In the world of hospitality, a sound data security program is often perceived to be an unnecessary and costly endeavour – one that complicates operations and the guest experience. This mindset almost always impedes the adoption of reasonable cybersecurity practices. The slow adoption of the Payment Card Industry Data Security Standard is a good example of where the costs associated with compliance are deferred and the risk of non-compliance accepted.
It can be argued – or in this case mandated – that processes and procedures in place today will require updating. There’s little doubt that the way we run hotels today will differ with the adoption and implementation of a set of new rules generated by the U.S. Securities and Exchange Commission (SEC).
The SEC’s new cyberattack reporting rules for publicly traded companies took effect Sept. 5, 2023. With roughly a month to go before the reporting requirements begin, we wonder if the important discussion surrounding identification and communication between owners and operators has taken place.
Management companies responsible for the operations of properties owned by publicly traded portfolios, like public trusts and real estate investment trusts (REITs), now play a pivotal role in ensuring the public has been notified of all cyber anomalies in time for the board to determine if investors must be notified.
The new rules “... require companies to disclose material cyber incidents to the agency. Companies will have four business days to report the incident to the SEC once they determine it is material to the business.”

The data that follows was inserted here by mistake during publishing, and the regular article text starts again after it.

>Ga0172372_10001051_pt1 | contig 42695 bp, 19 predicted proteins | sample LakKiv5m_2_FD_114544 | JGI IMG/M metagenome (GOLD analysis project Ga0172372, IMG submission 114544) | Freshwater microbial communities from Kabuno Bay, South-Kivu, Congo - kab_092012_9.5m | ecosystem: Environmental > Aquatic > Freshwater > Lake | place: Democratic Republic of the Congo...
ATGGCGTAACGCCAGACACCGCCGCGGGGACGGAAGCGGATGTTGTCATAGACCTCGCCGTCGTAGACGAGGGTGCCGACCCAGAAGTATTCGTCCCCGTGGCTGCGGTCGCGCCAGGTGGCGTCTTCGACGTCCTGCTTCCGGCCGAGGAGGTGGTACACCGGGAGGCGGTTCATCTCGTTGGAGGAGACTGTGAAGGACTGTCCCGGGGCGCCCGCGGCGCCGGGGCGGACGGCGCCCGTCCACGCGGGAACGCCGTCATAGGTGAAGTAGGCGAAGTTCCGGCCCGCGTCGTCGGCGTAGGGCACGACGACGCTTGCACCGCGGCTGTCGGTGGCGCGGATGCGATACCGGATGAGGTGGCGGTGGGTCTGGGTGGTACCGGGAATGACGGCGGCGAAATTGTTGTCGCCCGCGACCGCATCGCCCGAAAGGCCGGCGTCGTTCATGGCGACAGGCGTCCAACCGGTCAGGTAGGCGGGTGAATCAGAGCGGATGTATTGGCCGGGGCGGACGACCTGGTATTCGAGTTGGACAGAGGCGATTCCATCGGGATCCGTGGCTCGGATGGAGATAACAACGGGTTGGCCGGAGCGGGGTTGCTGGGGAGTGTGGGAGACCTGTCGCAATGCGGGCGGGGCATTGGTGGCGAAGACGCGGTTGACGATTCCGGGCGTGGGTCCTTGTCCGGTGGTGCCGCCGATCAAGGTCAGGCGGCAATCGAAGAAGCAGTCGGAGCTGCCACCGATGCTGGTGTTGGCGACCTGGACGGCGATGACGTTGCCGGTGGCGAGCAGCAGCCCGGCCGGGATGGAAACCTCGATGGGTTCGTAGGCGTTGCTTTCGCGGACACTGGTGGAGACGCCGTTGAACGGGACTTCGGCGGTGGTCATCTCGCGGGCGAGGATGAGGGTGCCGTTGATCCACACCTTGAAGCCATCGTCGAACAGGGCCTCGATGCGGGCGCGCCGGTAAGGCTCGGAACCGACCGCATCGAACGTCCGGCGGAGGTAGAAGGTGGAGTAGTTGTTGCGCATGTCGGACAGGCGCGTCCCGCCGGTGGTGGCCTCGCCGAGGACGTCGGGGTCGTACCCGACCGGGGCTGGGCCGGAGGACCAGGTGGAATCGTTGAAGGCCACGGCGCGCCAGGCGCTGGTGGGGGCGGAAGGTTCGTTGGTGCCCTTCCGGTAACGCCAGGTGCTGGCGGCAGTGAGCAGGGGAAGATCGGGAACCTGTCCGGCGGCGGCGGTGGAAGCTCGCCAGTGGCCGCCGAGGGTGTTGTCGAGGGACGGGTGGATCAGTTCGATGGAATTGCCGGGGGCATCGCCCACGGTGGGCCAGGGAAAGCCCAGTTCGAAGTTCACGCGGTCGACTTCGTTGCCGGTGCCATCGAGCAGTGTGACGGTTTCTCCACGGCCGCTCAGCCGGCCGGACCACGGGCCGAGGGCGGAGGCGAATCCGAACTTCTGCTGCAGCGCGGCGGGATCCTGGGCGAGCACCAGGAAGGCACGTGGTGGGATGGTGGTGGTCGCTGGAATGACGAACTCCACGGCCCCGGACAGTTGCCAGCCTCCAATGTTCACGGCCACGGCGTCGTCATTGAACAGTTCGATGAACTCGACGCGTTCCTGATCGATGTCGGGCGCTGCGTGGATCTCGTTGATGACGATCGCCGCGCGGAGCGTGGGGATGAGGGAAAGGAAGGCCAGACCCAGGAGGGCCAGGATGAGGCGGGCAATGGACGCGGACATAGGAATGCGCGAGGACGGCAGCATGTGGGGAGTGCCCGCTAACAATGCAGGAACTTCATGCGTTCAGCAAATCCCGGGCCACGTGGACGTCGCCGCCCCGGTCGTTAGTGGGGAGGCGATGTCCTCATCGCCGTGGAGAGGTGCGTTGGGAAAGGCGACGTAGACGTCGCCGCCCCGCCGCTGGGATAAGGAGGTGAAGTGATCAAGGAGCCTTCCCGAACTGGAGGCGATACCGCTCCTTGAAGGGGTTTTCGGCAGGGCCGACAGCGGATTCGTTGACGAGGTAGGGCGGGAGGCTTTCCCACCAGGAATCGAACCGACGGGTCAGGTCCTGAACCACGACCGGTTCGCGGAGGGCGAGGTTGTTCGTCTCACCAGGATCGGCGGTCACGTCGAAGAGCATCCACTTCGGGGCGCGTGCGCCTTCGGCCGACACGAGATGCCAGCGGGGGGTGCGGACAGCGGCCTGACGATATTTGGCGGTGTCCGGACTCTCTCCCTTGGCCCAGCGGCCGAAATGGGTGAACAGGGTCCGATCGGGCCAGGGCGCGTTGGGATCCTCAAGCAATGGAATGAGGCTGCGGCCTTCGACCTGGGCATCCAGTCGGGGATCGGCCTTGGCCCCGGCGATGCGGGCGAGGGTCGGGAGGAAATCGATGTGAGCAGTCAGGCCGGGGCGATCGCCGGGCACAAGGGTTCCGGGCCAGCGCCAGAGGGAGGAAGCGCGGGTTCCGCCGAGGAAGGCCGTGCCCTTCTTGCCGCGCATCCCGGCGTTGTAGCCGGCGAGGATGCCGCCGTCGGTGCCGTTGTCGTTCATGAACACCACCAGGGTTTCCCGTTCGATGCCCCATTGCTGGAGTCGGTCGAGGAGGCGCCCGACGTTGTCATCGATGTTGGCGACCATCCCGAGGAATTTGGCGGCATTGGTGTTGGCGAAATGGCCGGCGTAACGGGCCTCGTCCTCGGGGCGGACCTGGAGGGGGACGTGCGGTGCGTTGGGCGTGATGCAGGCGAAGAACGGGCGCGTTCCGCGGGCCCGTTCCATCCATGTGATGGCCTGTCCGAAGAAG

The flow of communication after an event, from alerting management, then ownership and finally the board, is a process that must be finely tuned.
Operators whose hospitality management agreement (HMA) makes them responsible for technology, including the engagement of third-party service providers, are at risk of not being able to provide timely information to the portfolio company. Under the new guidelines, this could contribute to owners failing to meet reporting requirements. It’s likely that operators will now have to employ a security officer to act as the point of contact for all breach information coming from the property and communicating that information to ownership.
“On average, companies take about 197 days to identify and 69 days to contain a breach according to IBM.”
On the other hand, some operators have agreements with dedicated managed security providers. These are tasked with proactively managing the property’s end-to-end cybersecurity using fully staffed and trained security personnel (SOC). They’re also more likely to protect the properties from compromise and at least identify and notify the operator and ownership group in enough time to meet reporting requirements.
Properties that engage single-source information technology (IT) providers are more likely to miss material events due to a lack of visibility, tools and cybersecurity experience. And that’s why the average time to identify a breach, as noted above, is 197 days.
Ownership groups will now have to task board members with responsibility for the oversight of and communication about cyber events. The key question in all of this is this: What is considered a material event to a given property – or the group at large?
Clearly, hoteliers will need to engage in a lot of preparation, discussions, and implementation of new procedures and controls to meet the SEC’s new guidelines.
This will undoubtedly open greater discussions between all parties, as there will be budgetary and operational impact. Additional contractual language will likely be crafted to hold operators and third-party service providers more accountable for the identification and notification of events.
It’s still a little too early to tell how these new mandates may change the owner/operator relationship. But we’re looking forward to seeing how these new procedures take shape within the unique world of hospitality.